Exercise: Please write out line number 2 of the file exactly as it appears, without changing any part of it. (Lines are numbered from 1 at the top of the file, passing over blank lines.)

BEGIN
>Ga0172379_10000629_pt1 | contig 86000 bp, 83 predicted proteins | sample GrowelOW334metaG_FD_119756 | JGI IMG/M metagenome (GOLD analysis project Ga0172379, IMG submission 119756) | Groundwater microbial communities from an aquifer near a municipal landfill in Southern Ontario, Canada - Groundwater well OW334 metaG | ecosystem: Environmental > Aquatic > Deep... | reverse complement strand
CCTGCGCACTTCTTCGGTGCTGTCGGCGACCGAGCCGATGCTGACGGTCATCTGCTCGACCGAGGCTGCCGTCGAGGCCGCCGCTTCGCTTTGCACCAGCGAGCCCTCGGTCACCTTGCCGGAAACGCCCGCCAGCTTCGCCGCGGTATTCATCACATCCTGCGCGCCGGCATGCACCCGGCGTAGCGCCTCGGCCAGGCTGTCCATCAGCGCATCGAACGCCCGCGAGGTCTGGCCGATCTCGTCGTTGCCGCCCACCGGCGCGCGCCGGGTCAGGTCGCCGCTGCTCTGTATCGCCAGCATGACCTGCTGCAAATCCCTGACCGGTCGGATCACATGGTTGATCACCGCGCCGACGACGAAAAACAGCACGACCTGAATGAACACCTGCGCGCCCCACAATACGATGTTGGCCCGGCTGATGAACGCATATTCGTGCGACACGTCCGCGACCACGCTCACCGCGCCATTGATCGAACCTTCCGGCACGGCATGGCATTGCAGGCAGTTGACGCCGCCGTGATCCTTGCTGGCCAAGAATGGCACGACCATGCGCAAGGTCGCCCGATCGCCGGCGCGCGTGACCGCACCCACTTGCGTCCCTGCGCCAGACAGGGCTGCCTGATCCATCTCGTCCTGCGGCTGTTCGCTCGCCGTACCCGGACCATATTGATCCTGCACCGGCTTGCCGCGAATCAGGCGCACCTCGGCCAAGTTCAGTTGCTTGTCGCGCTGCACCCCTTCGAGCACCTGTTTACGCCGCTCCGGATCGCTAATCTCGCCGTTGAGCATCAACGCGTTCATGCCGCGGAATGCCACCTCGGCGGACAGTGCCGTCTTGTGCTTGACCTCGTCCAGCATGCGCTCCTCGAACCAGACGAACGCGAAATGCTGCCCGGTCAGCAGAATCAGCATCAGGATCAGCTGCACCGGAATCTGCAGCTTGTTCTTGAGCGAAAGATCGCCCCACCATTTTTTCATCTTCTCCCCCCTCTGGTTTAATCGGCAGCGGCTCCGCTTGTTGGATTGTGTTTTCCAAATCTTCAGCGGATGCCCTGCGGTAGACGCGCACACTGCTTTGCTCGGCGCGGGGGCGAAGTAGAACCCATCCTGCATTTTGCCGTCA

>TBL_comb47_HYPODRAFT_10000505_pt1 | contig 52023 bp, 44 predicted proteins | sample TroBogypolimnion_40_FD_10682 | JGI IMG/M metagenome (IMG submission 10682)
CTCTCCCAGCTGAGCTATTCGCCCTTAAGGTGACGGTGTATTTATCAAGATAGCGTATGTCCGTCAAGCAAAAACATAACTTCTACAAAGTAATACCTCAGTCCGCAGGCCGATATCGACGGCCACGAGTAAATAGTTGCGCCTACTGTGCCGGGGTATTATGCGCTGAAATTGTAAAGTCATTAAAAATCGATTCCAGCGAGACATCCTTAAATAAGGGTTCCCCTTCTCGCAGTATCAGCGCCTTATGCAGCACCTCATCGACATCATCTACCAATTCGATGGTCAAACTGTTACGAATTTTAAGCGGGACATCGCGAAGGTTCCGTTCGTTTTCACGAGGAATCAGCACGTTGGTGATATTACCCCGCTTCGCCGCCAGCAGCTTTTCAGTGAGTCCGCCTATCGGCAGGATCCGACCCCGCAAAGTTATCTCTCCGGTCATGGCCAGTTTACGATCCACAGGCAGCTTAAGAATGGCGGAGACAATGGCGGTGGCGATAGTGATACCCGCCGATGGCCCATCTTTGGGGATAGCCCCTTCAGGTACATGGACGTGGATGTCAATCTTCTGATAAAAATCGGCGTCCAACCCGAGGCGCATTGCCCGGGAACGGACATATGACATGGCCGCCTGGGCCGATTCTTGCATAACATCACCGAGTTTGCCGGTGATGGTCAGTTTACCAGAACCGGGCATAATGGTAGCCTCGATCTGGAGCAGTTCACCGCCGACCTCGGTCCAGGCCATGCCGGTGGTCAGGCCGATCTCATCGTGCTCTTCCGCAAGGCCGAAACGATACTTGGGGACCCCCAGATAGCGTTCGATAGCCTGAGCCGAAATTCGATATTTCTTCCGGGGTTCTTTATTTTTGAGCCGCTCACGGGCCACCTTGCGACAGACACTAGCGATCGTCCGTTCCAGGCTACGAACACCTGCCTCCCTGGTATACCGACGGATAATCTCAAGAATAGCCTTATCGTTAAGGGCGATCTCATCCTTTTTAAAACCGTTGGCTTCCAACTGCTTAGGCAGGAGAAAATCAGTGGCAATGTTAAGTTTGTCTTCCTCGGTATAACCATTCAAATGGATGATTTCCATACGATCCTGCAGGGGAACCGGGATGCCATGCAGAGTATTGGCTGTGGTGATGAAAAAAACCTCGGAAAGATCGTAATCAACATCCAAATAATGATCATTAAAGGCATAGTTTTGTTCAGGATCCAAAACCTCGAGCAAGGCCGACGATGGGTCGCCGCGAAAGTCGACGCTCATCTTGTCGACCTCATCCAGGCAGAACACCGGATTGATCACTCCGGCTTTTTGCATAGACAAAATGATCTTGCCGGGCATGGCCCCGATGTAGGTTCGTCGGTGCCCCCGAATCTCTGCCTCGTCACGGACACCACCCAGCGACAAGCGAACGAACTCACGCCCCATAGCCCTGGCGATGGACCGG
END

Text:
CCTGCGCACTTCTTCGGTGCTGTCGGCGACCGAGCCGATGCTGACGGTCATCTGCTCGACCGAGGCTGCCGTCGAGGCCGCCGCTTCGCTTTGCACCAGCGAGCCCTCGGTCACCTTGCCGGAAACGCCCGCCAGCTTCGCCGCGGTATTCATCACATCCTGCGCGCCGGCATGCACCCGGCGTAGCGCCTCGGCCAGGCTGTCCATCAGCGCATCGAACGCCCGCGAGGTCTGGCCGATCTCGTCGTTGCCGCCCACCGGCGCGCGCCGGGTCAGGTCGCCGCTGCTCTGTATCGCCAGCATGACCTGCTGCAAATCCCTGACCGGTCGGATCACATGGTTGATCACCGCGCCGACGACGAAAAACAGCACGACCTGAATGAACACCTGCGCGCCCCACAATACGATGTTGGCCCGGCTGATGAACGCATATTCGTGCGACACGTCCGCGACCACGCTCACCGCGCCATTGATCGAACCTTCCGGCACGGCATGGCATTGCAGGCAGTTGACGCCGCCGTGATCCTTGCTGGCCAAGAATGGCACGACCATGCGCAAGGTCGCCCGATCGCCGGCGCGCGTGACCGCACCCACTTGCGTCCCTGCGCCAGACAGGGCTGCCTGATCCATCTCGTCCTGCGGCTGTTCGCTCGCCGTACCCGGACCATATTGATCCTGCACCGGCTTGCCGCGAATCAGGCGCACCTCGGCCAAGTTCAGTTGCTTGTCGCGCTGCACCCCTTCGAGCACCTGTTTACGCCGCTCCGGATCGCTAATCTCGCCGTTGAGCATCAACGCGTTCATGCCGCGGAATGCCACCTCGGCGGACAGTGCCGTCTTGTGCTTGACCTCGTCCAGCATGCGCTCCTCGAACCAGACGAACGCGAAATGCTGCCCGGTCAGCAGAATCAGCATCAGGATCAGCTGCACCGGAATCTGCAGCTTGTTCTTGAGCGAAAGATCGCCCCACCATTTTTTCATCTTCTCCCCCCTCTGGTTTAATCGGCAGCGGCTCCGCTTGTTGGATTGTGTTTTCCAAATCTTCAGCGGATGCCCTGCGGTAGACGCGCACACTGCTTTGCTCGGCGCGGGGGCGAAGTAGAACCCATCCTGCATTTTGCCGTCA